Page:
Gwen Soult joined PCLC in August 2022 as our GED Instructor and Student-Tutor Coordinator. She is a graduate of Bucknell University with a BA in Sociology and an MA in Human and Community Development from the University of Illinois, Urbana-Champaign, where she was also a lead teaching assistant. In 2011, Gwen returned to Bucknell as an adjunct lecturer and simultaneously began as owner/operator of Wayside Acres, a goat and dairy farm in Newport, PA.

Meet Our StaffJennifer Murling

ERAP Coordinator

Jennifer Murling joined the PCLC’s staff in March 2022 as Coordinator for the Perry County Commissioner’s Emergency Rental Assistance Program (ERAP). “PCLC partners with so many Perry County agencies. I like that when I have a client who needs a service that PCLC doesn’t offer, I can just make a call and connect the client with someone who can help.”

Meet Our StaffRenee Derr

Prison GED Instructor

Renee Derr became enamored with PCLC’s adult education program when she brought her son to get his GED. She had recently been forced to retire from teaching after being diagnosed with a disabling condition. When a part-time opportunity to teach adult education presented itself at Perry County Prison arose, Renee was delighted: “Everyone [at PCLC] is so nice—I just kind of got swooped up in it all, and here I am teaching again!”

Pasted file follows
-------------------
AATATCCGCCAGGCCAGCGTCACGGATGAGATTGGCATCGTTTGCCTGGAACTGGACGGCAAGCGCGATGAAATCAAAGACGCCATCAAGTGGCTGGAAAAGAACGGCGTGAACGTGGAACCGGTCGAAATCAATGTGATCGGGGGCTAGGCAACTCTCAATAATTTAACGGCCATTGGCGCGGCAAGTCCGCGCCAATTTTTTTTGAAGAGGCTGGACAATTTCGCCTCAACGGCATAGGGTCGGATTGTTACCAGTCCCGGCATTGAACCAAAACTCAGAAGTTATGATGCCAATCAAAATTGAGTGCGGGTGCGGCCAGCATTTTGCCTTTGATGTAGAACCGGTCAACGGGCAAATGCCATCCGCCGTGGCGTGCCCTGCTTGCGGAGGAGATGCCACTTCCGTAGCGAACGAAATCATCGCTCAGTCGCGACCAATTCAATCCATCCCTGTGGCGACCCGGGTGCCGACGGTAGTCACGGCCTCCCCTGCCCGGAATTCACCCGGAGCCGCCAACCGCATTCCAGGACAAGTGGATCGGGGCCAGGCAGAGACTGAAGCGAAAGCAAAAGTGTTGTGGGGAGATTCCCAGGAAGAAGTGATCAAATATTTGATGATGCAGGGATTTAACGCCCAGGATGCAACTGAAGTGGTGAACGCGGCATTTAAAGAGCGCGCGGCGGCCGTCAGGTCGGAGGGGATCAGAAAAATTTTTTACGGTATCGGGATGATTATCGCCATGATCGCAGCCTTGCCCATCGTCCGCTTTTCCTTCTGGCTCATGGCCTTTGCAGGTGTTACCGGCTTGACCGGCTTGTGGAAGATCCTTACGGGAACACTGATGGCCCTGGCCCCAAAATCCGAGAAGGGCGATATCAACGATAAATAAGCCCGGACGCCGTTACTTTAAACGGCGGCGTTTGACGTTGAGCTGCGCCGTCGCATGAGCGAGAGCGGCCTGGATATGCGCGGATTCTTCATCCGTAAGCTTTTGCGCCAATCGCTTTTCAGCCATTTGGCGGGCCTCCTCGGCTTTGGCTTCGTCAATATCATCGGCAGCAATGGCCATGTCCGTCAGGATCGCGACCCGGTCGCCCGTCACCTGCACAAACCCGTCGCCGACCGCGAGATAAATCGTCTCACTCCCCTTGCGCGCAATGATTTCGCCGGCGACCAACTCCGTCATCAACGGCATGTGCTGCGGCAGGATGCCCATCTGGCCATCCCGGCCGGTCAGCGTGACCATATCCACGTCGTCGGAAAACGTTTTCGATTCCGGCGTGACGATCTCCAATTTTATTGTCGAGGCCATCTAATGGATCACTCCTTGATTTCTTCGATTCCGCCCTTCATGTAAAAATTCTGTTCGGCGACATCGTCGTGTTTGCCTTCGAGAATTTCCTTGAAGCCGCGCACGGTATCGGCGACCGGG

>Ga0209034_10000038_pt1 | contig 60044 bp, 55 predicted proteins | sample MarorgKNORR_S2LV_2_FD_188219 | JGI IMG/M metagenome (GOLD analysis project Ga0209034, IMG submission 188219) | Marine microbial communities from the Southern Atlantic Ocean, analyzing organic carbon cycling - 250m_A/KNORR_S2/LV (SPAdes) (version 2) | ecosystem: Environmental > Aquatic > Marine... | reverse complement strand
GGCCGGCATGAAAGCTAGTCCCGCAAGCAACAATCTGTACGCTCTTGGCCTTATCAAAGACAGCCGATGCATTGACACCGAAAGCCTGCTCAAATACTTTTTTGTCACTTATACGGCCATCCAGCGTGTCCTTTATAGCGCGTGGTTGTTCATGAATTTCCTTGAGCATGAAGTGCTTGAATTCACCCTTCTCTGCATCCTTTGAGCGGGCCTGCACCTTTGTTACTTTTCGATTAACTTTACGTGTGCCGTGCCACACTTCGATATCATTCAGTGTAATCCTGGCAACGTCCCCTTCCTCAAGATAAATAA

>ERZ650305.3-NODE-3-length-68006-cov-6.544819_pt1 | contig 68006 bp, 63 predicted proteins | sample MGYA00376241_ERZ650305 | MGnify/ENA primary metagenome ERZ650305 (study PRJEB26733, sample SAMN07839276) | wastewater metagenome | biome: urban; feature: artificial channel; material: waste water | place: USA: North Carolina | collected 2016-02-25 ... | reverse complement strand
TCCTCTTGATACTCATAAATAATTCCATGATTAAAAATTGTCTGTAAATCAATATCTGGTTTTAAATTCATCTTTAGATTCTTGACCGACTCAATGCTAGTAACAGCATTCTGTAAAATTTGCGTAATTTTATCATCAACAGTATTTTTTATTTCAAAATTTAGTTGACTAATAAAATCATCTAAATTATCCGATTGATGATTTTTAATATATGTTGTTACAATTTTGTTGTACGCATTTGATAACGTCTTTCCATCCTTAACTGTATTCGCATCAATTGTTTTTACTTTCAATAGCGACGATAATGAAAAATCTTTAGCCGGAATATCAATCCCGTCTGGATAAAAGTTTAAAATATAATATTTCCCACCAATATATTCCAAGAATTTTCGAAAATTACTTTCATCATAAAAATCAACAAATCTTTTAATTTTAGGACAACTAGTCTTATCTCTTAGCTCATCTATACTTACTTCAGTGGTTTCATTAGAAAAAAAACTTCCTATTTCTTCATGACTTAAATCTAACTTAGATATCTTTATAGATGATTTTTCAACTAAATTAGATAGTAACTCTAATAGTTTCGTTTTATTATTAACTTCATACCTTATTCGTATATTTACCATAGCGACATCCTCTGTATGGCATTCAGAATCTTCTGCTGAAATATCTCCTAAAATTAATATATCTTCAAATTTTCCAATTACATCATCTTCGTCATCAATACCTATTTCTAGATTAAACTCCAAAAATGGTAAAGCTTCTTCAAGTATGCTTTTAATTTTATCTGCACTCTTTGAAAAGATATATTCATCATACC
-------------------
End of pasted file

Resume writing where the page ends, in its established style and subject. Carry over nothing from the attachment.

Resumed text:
Renee earned her BS in Education from Penn State University and her Masters of Education from Clarion University of Pennsylvania. She is PCLC’s adult education instructor at Perry County Prison.

Meet Our StaffChristie Caswell

Grant Writer and Assessment Specialist

Christie Caswell’s seemingly lighthearted motto, “Make good choices!” has become a trademark during her 25 years in workforce development, local government, sales, emergency services, and housing. However, Christie firmly believes the phrase can take on a deeper meaning: “Every day we all come to a fork in the road, and making a good choice doesn’t always mean making the easiest choice.  We know immediate gratification isn’t going to get most of us to the finish line.” She joined PCLC’s staff as Grant Writer and Assessment Specialist in July 2022 knowing that she would have the opportunity to work side-by-side with our clients and students to help them reach their goals. Christie has her BS in Business Administration from Millersville University.